NAIROBI, Kenya Oct 14 – The Central Bank of Kenya (CBK) has assured that the country’s banking sector remains safe and robust even after two banks were put under receivership.
The regulator says the action taken is in accordance with the principle of prompt corrective action to address unsafe banking practices.
The CBK on Tuesday placed Imperial Bank Limited under receivership and appointed the Kenya Deposit Insurance Corporation (KDIC) to assume management and control of the bank.
“The board of directors of Imperial Bank Limited brought to the attention of the CBK inappropriate banking practices that warranted immediate remedial action in order to safeguard the interest of both depositors and creditors,” CBK said in a statement.
As a result of this intervention by the CBK, the Capital Markets Authority (CMA) in accordance with provisions of Section 22A of the Capital Markets Act has directed the Nairobi Securities Exchange to suspend the introduction to listing and trading of the Corporate Bond issued by Imperial Bank which closed on September 17, 2015.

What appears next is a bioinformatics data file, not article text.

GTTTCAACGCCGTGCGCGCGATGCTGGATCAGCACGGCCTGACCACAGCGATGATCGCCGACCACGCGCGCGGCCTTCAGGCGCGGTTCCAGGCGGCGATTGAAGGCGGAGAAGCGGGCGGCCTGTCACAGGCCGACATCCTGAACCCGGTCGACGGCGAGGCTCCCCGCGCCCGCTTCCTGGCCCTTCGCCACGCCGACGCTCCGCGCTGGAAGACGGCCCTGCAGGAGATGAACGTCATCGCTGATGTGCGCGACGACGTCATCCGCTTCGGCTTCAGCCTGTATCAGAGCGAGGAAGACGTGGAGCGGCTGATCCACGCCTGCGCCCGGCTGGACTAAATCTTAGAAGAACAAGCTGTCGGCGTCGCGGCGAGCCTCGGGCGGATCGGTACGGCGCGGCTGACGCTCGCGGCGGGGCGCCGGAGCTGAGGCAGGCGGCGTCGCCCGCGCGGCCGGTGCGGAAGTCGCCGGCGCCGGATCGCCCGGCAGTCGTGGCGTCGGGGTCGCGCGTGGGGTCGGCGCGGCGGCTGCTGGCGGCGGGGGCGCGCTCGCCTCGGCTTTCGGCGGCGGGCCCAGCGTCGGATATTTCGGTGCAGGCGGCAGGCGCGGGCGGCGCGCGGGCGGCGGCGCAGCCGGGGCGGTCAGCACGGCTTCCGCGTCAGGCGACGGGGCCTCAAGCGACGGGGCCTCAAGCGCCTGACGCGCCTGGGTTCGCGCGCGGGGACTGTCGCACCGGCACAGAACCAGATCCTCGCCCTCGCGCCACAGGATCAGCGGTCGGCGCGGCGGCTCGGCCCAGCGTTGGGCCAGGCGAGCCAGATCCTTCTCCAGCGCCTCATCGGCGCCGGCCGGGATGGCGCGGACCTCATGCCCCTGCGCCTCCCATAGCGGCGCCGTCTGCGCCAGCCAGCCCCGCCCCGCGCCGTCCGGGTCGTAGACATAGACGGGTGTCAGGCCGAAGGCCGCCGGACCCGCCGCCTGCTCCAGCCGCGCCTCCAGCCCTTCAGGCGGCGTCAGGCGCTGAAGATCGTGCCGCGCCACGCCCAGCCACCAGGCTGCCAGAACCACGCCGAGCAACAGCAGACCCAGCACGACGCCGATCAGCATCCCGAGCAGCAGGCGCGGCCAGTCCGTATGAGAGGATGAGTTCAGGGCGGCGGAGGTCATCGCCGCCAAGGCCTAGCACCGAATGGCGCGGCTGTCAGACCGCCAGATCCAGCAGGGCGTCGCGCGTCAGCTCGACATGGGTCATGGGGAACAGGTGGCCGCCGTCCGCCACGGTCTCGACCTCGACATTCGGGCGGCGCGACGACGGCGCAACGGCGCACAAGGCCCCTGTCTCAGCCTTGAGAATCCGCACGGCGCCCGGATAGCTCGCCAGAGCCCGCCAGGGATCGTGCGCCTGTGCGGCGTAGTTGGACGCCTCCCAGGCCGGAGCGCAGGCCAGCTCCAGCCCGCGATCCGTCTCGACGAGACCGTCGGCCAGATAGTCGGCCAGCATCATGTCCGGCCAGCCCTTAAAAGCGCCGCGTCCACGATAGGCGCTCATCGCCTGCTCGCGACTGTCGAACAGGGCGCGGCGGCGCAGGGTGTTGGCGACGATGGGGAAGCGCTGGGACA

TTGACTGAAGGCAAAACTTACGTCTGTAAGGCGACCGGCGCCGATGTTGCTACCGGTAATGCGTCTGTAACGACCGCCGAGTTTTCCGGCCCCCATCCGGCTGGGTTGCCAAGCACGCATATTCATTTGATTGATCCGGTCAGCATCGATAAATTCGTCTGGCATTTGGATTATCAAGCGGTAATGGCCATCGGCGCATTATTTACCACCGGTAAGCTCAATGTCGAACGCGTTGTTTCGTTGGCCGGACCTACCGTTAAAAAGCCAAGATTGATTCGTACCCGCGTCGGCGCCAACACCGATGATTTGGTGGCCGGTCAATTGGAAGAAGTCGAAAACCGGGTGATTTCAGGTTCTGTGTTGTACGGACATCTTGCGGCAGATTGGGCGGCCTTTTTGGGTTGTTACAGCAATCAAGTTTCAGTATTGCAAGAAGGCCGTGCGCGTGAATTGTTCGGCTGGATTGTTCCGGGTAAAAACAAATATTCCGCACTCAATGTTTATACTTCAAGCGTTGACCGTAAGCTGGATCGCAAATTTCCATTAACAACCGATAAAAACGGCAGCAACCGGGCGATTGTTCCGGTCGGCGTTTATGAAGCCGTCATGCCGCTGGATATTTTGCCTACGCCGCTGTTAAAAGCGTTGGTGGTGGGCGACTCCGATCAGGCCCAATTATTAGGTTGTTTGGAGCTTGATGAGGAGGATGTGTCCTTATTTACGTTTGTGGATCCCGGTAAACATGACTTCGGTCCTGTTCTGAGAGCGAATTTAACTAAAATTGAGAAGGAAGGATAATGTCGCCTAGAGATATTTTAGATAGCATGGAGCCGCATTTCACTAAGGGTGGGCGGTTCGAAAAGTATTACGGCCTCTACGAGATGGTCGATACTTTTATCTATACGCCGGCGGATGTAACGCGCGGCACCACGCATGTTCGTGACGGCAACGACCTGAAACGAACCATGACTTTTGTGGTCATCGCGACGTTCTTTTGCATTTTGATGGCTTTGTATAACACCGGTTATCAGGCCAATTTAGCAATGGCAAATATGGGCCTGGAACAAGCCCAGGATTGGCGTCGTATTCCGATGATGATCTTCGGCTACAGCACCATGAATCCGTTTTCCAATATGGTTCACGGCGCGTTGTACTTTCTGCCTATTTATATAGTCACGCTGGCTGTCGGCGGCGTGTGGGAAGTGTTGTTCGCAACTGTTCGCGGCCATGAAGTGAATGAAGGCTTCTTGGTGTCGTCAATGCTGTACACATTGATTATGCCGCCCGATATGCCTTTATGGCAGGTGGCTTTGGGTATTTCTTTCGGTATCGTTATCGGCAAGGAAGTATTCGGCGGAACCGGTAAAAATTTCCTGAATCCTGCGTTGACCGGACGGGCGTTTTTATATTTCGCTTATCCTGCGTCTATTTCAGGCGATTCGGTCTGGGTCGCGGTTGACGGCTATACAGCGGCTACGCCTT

This suspension has been imposed in the public interest and to protect investors.
CMA will be working closely with the Board of Imperial Bank and KDIC to ensure all material information is made available to investors to ensure the maintenance of the transparency and orderliness of the capital markets.
“The appointment of KDIC to take control of the management of the bank is intended to provide a platform for KDIC to execute its statutory mandate with the support of the board of directors of Imperial Bank Limited towards restoring the safety and soundness of the bank,” the statement reads.
This comes two months after CBK placed Dubai Bank Kenya under receivership and later liquidation following what it termed as “serious liquidity challenges and capital deficiencies.”
“Dubai Bank Kenya has been experiencing serious liquidity and capital deficiencies which have raised the CBK concerns that it will most likely not be able to meet its financial obligations as and when they fall due,” CBK announced.
The Treasury had proposed to raise banks’ core capital to Sh5 billion within the next three years, saying this will increase the dominance of the big players and lead to consolidation of the smaller banks.
However CBK Governor Patrick Njoroge opposed the proposal arguing that although more capital would strengthen the banking institutions and enable them to take up more projects, other crucial factors needed to be taken seriously so as to minimise the risk to the general public.
“If you look at the 42 banks, there those that have a lot of capital but the way we want to deal with it is through a risk weighted approach meaning they must have capital that is commensurate with the risk they have,” Njoroge had stated when he appeared before Parliament’s Finance, Planning and Trade committee.